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Truman just had his buttermilk and went to bed

Harry Truman had a ham sandwich and a glass of buttermilk at Excelsior Springs, Missouri, that election night of 1948; then he went to bed. He knew he was going to win but the reporters traveling with him knew he wouldn't. ''Does he know?'' We used to ask each other on his special train whistle stopping across the country. He seemed so carefree! It illuminated the different worlds that press and presidents live in. It continues today.

In 1948 the early returns tended to confirm that he didn't have a ghost of a chance of beating Dewey. First reports found Dewey taking New York, New Jersey, Pennsylvania and the East. After midnight Dewey's campaign manager announced that the next president had retired. The Chicago Tribune got out its famous issue, DEWEY DEFEATS TRUMAN. If Dewey had carried any two of three states, Illinois, Ohio, or California, it would have gone into the House of Representatives. But he didn't. Truman got up perfectly confident. He laughed at the press. He had won. The ancient controversy went on.

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The public had lost faith in the press. Truman charged: ''That is a good thing, too. No one segment should be able to control public opinion. Leadership still counts. The publishers' press is a very small part of our population. They have debauched the responsibility they owe to the country and the people have shown them just how they like it.'' He was belligerent. Even today it sounds just like Harry . . .

Eisenhower had trouble with the press, too (they all do; it is part of the job). Eisenhower avoided coming to the aid of Gen. George C. Marshall when Republican Senator McCarthy attacked him in the 1952 campaign. McCarthy called Marshall ''a front man for traitors'' and ''a living lie.'' The press asked Ike why he didn't reply? It is still strange.

Princeton's Fred I. Greenstein in last week's New York Times argues that Ike was working behind the scenes ''to help engineer the Senate censure and McCarthy's political demise.'' He says there is ''a seeming no-win paradox built in to the presidency'' in which the executive is at once the ceremonial head of state who should symbolize national unity, and at the same time is the ''political leader of the executive branch'' where his role is ''intrinsically divisive.'' Professor Greenstein feels that Ike, our last two-term president, handled his dual role correctly and that President Reagan should now take lessons from him ''in refusing to go public as a politician.'' He admonishes, ''don't make unnecessary enemies,'' and don't ''polarize the public by attacking the personal integrity or patriotism of opponents . . . .''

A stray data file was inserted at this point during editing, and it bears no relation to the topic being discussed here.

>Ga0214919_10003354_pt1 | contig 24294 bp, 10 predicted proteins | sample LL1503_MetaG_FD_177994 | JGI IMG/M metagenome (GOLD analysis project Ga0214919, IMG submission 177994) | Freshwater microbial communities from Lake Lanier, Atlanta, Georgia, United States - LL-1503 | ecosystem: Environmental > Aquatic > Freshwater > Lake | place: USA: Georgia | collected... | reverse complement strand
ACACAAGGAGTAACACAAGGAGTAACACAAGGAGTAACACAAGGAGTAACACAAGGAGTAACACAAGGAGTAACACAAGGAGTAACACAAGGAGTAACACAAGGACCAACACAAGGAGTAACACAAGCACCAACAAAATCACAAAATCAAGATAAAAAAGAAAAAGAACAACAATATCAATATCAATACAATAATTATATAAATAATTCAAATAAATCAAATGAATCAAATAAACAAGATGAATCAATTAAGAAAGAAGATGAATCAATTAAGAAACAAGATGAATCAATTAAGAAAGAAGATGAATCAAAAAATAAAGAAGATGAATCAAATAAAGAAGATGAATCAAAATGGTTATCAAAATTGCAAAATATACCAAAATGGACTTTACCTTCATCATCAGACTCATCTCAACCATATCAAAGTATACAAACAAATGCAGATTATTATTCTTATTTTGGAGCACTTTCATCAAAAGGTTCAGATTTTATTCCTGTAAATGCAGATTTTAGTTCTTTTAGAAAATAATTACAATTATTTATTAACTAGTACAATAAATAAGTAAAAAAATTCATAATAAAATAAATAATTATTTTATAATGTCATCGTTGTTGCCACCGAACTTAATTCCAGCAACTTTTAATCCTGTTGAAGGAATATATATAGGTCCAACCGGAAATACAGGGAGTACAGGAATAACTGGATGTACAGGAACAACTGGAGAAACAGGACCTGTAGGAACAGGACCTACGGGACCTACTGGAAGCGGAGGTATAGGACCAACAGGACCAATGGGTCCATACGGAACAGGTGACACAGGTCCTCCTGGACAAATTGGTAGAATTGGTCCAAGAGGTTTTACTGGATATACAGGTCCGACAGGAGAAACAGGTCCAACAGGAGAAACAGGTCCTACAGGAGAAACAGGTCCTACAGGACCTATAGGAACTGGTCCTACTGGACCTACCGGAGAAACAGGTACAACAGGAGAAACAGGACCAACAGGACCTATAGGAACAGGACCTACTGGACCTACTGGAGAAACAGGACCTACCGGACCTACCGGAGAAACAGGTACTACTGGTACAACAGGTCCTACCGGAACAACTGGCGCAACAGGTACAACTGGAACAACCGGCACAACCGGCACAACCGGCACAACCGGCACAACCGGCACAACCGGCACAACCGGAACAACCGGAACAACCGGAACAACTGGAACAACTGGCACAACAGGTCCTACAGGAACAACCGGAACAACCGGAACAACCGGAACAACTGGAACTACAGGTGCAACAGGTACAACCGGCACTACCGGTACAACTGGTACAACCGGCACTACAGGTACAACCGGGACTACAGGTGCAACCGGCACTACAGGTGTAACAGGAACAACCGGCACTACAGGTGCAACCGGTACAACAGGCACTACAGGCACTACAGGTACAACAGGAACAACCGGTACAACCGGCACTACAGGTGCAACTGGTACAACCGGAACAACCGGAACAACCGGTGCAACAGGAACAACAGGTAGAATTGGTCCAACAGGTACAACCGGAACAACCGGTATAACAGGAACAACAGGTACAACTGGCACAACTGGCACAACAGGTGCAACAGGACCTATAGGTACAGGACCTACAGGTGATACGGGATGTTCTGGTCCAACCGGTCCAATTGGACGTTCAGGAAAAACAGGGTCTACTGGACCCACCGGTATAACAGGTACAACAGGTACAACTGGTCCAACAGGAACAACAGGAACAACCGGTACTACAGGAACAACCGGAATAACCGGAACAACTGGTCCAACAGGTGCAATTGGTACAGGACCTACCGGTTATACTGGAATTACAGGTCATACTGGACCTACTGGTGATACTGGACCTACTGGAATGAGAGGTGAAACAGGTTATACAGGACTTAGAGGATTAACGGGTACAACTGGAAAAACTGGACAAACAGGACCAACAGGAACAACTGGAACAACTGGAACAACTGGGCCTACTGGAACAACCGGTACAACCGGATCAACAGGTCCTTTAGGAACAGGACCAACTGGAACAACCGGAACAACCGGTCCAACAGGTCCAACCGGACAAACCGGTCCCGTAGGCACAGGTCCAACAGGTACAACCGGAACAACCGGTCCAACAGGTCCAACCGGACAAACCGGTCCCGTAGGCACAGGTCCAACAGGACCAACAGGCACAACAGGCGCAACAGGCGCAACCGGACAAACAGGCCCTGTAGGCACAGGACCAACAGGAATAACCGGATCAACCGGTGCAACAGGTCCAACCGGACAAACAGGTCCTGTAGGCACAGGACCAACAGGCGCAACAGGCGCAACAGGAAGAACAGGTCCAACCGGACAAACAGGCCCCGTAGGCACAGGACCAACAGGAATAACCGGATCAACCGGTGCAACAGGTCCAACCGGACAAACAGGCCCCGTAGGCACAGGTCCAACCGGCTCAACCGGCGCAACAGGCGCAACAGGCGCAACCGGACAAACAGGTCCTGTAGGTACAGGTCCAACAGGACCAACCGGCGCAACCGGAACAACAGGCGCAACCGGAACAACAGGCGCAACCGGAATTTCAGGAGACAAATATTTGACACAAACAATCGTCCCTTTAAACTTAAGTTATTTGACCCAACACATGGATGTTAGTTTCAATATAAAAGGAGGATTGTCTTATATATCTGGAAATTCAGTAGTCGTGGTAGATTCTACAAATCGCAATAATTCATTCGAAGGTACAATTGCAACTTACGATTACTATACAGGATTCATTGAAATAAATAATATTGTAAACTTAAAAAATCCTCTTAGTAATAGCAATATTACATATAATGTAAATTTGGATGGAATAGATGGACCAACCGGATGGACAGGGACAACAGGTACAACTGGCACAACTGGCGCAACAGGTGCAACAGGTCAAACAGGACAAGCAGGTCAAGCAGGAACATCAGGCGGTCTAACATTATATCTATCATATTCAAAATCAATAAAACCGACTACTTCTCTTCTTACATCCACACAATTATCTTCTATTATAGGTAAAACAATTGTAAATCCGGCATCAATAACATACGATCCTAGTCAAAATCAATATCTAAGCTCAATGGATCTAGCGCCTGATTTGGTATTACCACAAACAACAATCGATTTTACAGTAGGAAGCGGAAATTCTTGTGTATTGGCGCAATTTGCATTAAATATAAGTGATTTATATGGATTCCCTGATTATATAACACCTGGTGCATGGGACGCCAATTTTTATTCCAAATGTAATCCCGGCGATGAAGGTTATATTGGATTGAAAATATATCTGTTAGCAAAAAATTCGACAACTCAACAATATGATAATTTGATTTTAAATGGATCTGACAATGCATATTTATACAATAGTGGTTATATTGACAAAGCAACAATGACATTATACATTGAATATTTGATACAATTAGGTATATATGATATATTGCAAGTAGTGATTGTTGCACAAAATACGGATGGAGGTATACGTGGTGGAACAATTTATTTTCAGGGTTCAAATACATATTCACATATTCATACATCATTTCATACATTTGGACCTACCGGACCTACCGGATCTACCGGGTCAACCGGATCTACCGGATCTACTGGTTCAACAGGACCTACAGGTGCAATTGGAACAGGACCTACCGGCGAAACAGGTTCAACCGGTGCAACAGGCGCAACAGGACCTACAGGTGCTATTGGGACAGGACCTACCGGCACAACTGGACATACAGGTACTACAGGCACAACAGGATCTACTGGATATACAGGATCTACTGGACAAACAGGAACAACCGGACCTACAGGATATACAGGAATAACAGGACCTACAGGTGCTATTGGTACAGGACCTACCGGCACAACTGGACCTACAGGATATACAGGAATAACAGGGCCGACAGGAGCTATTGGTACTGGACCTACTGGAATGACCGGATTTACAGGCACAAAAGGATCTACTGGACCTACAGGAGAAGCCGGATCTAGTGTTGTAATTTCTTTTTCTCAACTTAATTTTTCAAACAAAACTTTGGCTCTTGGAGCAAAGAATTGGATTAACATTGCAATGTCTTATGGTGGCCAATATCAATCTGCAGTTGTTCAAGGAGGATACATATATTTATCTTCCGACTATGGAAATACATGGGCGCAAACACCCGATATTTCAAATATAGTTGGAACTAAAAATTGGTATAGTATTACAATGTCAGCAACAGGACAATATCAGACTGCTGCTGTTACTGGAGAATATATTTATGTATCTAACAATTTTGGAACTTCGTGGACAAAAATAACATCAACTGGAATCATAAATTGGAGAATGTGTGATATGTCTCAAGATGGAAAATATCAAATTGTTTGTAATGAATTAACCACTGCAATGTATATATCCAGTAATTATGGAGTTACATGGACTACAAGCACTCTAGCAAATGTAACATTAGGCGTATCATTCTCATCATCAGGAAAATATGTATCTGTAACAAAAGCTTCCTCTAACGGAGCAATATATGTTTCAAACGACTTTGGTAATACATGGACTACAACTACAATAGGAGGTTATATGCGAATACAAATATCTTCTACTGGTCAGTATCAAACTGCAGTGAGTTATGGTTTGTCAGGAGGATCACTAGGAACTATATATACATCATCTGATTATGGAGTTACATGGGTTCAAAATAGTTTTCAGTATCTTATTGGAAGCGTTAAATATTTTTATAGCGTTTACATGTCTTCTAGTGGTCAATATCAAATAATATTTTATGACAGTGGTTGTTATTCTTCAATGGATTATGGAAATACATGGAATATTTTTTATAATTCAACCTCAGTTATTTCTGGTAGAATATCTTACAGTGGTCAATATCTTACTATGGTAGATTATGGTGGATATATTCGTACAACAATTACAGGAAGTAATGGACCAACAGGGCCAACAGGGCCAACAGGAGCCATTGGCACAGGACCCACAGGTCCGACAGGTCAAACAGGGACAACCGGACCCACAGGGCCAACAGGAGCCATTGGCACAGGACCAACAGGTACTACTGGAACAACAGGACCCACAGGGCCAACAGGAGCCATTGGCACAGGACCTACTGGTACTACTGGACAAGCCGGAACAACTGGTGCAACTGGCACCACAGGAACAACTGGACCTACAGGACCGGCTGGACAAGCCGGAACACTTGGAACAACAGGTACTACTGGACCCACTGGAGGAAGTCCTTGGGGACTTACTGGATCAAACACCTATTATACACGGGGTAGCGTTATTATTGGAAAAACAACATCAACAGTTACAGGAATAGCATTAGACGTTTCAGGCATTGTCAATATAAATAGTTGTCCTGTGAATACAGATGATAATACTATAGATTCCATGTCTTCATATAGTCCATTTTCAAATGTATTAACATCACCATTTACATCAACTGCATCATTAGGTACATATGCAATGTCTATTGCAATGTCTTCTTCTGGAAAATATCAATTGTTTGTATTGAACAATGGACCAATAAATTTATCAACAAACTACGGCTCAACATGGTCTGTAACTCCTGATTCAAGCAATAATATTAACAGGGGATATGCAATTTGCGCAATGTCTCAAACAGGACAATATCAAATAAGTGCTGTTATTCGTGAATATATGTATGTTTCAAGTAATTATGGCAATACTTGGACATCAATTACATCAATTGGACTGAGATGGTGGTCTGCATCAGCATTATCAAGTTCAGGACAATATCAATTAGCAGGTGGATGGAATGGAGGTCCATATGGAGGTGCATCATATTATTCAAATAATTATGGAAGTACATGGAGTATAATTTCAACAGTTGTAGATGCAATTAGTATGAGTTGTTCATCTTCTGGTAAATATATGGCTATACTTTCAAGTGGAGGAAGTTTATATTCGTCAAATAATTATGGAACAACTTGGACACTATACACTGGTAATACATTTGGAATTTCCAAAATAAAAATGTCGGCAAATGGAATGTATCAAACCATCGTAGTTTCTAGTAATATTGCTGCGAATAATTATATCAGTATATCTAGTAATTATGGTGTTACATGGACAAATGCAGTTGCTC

(All very well, but I must enter a personal disagreement; yes, Ike was a successful president but I still remember feeling chagrin as a reporter on his special election train in Wisconsin in 1952 when Ike welcomed McCarthy aboard and omitted a paragraph from his speech praising General Marshall. Harry Truman wouldn't have done that.)

President Reagan has just had a tiff with the press; it carries on the old tradition. He went to Massachusetts last week for a made-for-television appearance to be seen with blue-collar workers, high technology businessmen, minority job trainees and ethnic groups. Then, in off-the-cuff remarks, to the exasparation of his guides, he ruminated aloud that it is hard to ''justify'' corporate income taxes. It's an old dispute: recipients of corporate dividends of course pay taxes; is it fair to ask the corporations to pay preliminary income taxes of their own before the dividends go out?

The press, of course, grabbed the impromptu comment and ran with it. Poor Larry Speakes, the White House press secretary, showed his feelings the next day. The media have denigrated presidents for the past two decades, he said, and he associated this kind of reporting with the fact that no president since Eisenhower has served two full terms. ''My question to you is,'' he asked the National Association of Government Communicators here, ''can any man in public office stand up to the daily drumbeat of morning newspapers and the flashing symbols of evening news television shows?''

Yes, they can even if the Reagan comment was spoken ''half seriously.'' But the press secretary feels the press is overdoing the recession and not giving enough attention to the economic recovery. ''Why is it,'' he asked, ''that 10.8 percent unemployment is news, but the 89.2 percent of Americans who have jobs (and enjoy the world's highest living standard) are not?''

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It is, I guess, because the press has one approach and the White House another and they aren't always the same. On the whole, the two groups get on pretty well. Occasional differences didn't bother Harry Truman! He just had his buttermilk and went to bed. He had the last laugh.

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